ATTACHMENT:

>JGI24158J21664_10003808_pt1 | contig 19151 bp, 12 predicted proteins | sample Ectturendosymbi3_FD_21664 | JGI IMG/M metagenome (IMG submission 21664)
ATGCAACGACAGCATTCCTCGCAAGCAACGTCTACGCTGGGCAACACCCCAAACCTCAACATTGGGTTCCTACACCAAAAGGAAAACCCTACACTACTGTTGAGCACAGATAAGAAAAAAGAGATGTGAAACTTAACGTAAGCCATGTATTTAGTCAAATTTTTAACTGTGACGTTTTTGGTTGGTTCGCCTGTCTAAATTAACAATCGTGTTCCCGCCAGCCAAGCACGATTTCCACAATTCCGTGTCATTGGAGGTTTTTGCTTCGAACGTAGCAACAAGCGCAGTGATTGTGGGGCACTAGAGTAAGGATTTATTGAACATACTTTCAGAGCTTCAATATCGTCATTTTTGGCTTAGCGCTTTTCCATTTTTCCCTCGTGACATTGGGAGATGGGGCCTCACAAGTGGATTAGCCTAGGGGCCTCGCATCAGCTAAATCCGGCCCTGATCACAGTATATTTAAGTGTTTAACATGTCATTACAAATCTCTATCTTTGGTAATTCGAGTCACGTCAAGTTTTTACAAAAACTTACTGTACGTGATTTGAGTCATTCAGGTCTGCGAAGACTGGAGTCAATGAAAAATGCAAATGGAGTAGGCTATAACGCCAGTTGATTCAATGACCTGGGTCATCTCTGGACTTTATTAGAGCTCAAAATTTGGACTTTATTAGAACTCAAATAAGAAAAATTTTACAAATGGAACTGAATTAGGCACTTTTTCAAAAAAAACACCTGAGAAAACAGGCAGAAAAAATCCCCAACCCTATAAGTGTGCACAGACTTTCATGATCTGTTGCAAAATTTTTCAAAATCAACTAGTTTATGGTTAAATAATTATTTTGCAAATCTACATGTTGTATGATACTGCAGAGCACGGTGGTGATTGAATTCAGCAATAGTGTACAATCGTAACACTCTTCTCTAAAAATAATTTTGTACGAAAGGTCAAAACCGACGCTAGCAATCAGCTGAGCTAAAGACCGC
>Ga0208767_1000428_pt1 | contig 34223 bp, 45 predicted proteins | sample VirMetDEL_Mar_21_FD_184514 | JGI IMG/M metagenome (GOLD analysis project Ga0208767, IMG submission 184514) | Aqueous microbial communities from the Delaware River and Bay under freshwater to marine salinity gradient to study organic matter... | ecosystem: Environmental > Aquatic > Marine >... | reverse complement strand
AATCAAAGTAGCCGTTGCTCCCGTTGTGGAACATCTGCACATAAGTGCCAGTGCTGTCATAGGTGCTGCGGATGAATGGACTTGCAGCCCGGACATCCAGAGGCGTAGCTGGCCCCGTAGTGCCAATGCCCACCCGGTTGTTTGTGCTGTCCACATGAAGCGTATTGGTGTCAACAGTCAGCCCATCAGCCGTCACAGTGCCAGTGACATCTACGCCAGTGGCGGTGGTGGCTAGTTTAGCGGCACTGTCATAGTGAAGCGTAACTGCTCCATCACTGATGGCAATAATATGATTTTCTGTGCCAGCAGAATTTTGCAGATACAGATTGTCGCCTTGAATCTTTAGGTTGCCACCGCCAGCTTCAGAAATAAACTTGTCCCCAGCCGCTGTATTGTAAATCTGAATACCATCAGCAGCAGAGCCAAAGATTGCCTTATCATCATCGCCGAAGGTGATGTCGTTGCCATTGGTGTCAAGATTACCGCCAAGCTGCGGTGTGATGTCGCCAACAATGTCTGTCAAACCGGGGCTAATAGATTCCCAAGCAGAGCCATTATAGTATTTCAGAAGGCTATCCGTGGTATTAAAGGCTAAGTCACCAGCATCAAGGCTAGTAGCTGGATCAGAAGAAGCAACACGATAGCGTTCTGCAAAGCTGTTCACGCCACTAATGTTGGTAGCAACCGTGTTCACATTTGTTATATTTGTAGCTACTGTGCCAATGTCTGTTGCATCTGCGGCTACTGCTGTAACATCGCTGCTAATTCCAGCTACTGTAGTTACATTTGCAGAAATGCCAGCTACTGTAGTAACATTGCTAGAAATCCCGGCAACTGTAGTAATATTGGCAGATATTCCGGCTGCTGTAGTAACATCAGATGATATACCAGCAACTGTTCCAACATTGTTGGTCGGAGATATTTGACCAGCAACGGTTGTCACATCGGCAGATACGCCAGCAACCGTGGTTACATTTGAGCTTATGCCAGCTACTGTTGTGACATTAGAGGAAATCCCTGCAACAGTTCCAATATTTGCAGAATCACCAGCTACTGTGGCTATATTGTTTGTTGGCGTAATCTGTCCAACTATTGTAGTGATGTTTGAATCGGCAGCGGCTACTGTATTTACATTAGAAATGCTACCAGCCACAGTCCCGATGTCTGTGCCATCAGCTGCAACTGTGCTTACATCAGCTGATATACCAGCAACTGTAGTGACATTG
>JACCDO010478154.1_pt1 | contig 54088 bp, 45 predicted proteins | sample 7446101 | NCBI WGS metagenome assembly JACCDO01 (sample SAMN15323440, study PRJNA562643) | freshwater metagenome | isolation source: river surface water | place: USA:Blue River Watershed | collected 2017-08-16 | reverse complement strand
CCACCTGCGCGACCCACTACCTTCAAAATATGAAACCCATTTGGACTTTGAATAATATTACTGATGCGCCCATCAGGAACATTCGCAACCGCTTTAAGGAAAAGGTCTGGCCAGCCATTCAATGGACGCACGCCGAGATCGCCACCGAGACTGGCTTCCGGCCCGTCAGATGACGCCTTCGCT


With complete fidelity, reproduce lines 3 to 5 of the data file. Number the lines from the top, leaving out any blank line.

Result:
>Ga0208767_1000428_pt1 | contig 34223 bp, 45 predicted proteins | sample VirMetDEL_Mar_21_FD_184514 | JGI IMG/M metagenome (GOLD analysis project Ga0208767, IMG submission 184514) | Aqueous microbial communities from the Delaware River and Bay under freshwater to marine salinity gradient to study organic matter... | ecosystem: Environmental > Aquatic > Marine >... | reverse complement strand
AATCAAAGTAGCCGTTGCTCCCGTTGTGGAACATCTGCACATAAGTGCCAGTGCTGTCATAGGTGCTGCGGATGAATGGACTTGCAGCCCGGACATCCAGAGGCGTAGCTGGCCCCGTAGTGCCAATGCCCACCCGGTTGTTTGTGCTGTCCACATGAAGCGTATTGGTGTCAACAGTCAGCCCATCAGCCGTCACAGTGCCAGTGACATCTACGCCAGTGGCGGTGGTGGCTAGTTTAGCGGCACTGTCATAGTGAAGCGTAACTGCTCCATCACTGATGGCAATAATATGATTTTCTGTGCCAGCAGAATTTTGCAGATACAGATTGTCGCCTTGAATCTTTAGGTTGCCACCGCCAGCTTCAGAAATAAACTTGTCCCCAGCCGCTGTATTGTAAATCTGAATACCATCAGCAGCAGAGCCAAAGATTGCCTTATCATCATCGCCGAAGGTGATGTCGTTGCCATTGGTGTCAAGATTACCGCCAAGCTGCGGTGTGATGTCGCCAACAATGTCTGTCAAACCGGGGCTAATAGATTCCCAAGCAGAGCCATTATAGTATTTCAGAAGGCTATCCGTGGTATTAAAGGCTAAGTCACCAGCATCAAGGCTAGTAGCTGGATCAGAAGAAGCAACACGATAGCGTTCTGCAAAGCTGTTCACGCCACTAATGTTGGTAGCAACCGTGTTCACATTTGTTATATTTGTAGCTACTGTGCCAATGTCTGTTGCATCTGCGGCTACTGCTGTAACATCGCTGCTAATTCCAGCTACTGTAGTTACATTTGCAGAAATGCCAGCTACTGTAGTAACATTGCTAGAAATCCCGGCAACTGTAGTAATATTGGCAGATATTCCGGCTGCTGTAGTAACATCAGATGATATACCAGCAACTGTTCCAACATTGTTGGTCGGAGATATTTGACCAGCAACGGTTGTCACATCGGCAGATACGCCAGCAACCGTGGTTACATTTGAGCTTATGCCAGCTACTGTTGTGACATTAGAGGAAATCCCTGCAACAGTTCCAATATTTGCAGAATCACCAGCTACTGTGGCTATATTGTTTGTTGGCGTAATCTGTCCAACTATTGTAGTGATGTTTGAATCGGCAGCGGCTACTGTATTTACATTAGAAATGCTACCAGCCACAGTCCCGATGTCTGTGCCATCAGCTGCAACTGTGCTTACATCAGCTGATATACCAGCAACTGTAGTGACATTG
>JACCDO010478154.1_pt1 | contig 54088 bp, 45 predicted proteins | sample 7446101 | NCBI WGS metagenome assembly JACCDO01 (sample SAMN15323440, study PRJNA562643) | freshwater metagenome | isolation source: river surface water | place: USA:Blue River Watershed | collected 2017-08-16 | reverse complement strand